“Oh…” he says, nodding, the light bulb over his head glowing in a contrived Eureka moment.

“Why are you late?” demands Raffey, snapping her fingers on every syllable. Most of us wait for his answer, while a few students attempt to snap their own uncooperative fingers.

“Well,” James says, taking off his jacket. “I was mugged.” The class and I are riveted. A real mugging. This’ll kill some time.

James slings his jacket over the guitar case and leaves the mass in the corner by the teacher’s desk. He walks over to us and sits on the edge of a nearby table. “I was on my way over here, crossing Washington Square Park—”

“I know where that is!” shouts Max.

“Me too!” says Eden, and then the class launches into the first irrelevant conversation of the year.

“My babysitter says Washington Square Park is dangerous.”

“My babysitter says there’s drugs there.”

“Drugs are so bad.”

“When you do drugs you need a rehab and rehab is serious. That’s what my babysitter says.”

“What’s a rehab?”

As enlightening and socially aware as this is, I feel the need to interrupt. “If you want to hear about James being mugged, I suggest you save the rehab discussion for recess.” James thanks me and continues.

“So I was crossing what park?” he asks his rapt audience.

“Washington Square!” the class shouts.

“And I was jumped. Two big guys. Broad daylight.”

“Were you scared?” asks Zachary.

“Yes I was,” admits James. “I gave them my money, thirty-seven dollars. I figured it was worth my life, right? They tried to take my guitar but I convinced them that the guitar was a piece of sh– that it wasn’t any good.”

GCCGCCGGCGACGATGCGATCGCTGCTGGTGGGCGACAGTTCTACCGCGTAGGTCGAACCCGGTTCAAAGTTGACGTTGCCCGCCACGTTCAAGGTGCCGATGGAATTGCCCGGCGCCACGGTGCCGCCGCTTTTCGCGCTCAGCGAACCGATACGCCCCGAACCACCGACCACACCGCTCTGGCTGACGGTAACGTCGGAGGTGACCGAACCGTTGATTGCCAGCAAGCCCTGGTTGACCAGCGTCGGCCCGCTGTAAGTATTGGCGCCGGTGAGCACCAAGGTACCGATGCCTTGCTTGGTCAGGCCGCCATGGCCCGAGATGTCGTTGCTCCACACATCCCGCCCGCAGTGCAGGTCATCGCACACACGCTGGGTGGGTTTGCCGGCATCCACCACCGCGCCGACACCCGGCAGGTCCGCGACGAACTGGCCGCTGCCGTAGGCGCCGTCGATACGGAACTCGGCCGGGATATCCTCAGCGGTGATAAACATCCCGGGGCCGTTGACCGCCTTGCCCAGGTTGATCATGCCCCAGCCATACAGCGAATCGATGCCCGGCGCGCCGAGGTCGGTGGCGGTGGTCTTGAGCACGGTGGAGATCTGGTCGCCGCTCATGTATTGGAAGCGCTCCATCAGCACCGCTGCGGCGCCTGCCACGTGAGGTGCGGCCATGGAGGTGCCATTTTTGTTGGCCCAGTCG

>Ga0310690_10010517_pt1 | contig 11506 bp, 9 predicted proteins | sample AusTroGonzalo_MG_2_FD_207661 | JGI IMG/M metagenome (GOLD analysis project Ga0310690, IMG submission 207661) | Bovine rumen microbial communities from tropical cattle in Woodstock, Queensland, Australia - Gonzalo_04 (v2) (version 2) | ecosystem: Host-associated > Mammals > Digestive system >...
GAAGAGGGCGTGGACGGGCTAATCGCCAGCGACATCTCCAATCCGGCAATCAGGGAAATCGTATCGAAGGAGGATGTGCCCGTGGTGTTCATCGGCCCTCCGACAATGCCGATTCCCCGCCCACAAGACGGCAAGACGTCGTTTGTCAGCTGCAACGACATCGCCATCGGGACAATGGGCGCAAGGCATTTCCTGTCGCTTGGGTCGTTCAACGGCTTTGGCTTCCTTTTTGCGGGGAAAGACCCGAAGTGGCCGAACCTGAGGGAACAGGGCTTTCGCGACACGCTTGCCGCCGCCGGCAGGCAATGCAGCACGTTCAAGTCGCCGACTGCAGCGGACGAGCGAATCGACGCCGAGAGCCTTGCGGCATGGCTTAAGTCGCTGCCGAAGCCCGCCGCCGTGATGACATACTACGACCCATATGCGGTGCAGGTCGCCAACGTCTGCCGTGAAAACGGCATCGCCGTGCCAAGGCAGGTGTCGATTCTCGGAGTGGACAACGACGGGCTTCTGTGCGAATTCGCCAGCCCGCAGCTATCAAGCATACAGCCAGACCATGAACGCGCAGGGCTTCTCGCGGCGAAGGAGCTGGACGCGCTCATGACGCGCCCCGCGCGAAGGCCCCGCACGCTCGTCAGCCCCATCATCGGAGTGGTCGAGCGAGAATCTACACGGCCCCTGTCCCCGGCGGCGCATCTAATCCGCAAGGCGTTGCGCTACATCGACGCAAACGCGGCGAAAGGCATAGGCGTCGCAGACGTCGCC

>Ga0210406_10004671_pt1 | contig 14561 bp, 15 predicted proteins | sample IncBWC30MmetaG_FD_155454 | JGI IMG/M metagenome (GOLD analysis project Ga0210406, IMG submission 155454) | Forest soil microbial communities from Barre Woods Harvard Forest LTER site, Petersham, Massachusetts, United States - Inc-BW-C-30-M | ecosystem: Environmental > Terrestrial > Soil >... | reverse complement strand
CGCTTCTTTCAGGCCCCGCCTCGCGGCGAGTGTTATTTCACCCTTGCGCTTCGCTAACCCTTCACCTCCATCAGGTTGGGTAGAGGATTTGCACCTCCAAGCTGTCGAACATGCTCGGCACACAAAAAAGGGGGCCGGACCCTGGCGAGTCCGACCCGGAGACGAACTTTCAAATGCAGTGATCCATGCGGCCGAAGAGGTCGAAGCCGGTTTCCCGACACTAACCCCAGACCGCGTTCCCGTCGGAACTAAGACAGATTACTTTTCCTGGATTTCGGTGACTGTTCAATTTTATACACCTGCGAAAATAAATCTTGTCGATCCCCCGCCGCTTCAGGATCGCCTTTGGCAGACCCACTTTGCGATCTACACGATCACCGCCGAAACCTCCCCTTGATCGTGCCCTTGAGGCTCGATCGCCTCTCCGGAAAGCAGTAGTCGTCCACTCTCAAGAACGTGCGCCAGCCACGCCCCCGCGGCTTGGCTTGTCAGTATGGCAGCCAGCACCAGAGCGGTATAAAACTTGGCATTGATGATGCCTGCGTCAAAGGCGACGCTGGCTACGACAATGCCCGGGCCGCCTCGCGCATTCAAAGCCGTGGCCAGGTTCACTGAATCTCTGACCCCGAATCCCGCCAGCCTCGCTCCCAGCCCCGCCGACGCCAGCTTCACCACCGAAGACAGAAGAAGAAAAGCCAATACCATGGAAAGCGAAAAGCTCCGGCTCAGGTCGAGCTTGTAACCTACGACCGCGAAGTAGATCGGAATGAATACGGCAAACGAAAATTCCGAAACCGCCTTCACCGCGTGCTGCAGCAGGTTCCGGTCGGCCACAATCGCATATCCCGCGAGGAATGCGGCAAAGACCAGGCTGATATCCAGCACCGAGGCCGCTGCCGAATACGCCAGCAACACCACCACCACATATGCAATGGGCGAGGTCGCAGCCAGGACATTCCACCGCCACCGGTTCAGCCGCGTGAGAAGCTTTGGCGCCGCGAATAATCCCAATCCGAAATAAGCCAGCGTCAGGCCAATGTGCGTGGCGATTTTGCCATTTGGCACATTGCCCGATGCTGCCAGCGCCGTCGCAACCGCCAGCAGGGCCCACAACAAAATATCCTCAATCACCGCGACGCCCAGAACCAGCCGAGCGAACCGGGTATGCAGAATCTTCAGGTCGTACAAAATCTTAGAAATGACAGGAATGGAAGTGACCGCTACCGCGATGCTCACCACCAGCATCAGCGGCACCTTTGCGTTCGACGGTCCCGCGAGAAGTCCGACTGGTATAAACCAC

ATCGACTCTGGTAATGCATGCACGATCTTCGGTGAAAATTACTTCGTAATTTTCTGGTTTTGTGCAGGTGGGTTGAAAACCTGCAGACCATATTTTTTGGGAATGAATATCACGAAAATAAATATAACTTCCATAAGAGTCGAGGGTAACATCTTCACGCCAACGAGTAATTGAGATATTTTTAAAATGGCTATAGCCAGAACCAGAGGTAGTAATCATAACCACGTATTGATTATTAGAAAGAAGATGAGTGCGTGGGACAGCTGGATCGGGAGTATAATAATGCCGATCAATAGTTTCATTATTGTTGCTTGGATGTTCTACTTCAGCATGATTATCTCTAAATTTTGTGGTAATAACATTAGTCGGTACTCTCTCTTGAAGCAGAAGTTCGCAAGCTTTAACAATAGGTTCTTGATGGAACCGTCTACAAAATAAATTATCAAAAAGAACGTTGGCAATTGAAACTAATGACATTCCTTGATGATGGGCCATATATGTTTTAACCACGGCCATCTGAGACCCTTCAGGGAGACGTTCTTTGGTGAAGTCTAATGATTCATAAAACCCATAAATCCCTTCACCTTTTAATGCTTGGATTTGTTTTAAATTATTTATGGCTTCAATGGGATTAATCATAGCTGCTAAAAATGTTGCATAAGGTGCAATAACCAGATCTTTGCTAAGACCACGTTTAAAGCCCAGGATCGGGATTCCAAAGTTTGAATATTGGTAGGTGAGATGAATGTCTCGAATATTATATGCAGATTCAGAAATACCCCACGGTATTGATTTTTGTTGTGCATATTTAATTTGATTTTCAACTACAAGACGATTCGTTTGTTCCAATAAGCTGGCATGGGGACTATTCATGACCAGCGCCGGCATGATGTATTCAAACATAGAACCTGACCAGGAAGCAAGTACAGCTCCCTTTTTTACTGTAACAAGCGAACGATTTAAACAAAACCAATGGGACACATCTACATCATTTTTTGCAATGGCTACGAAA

“He almost said the ‘S’ curse!” pipes Raffey, throwing her shoulders back and pointing. She widens her already huge brown eyes at me. Maybe she wants me to send him to the Headmaster’s office. Oh how I wish I could. But how do I explain that the Head Molester is the one who hired James? That the Head Molester adores disheveled poet types like James, that Arthur Wilcox doesn’t care whether or not they can teach, that he just gets off on inspiration?

“I almost said the ‘S’ curse,” admits James, “but not quite. I won’t say it anymore. It’s..ah…inappropriate, right?”

“Right,” says everyone in unison. Moral little brown-nosers.

“My grandfather was mugged!” says Reis.

“My daddy says the ‘S’ curse all the time!” announces Lola, and the class veers off on another tangent like so many yentas sitting shiva, and I reel them back in, again. I am way too tired for this.

“Guys, there are nineteen of you, I’m sure that you all have amazing stories to tell, but there is a time and a place. When it’s your turn, you’ll get to tell your story. For now, let’s please listen to James and stop interrupting, or else he’ll never get to the end.” Beautiful, merciful silence. I’ve done it. I wipe my palms on my thighs. “James? Would you like to finish your story?”

“That’s pretty much it,” he says. “So onward with the meeting I suppose?” he adds, facing his palms to the ceiling and winking conspiratorially.

“Thank you,” I say, embarrassed that James has usurped my authority, and more furious than a sane person should be. I hate a guy who winks.

Coming Fall 2015 – Preorder Now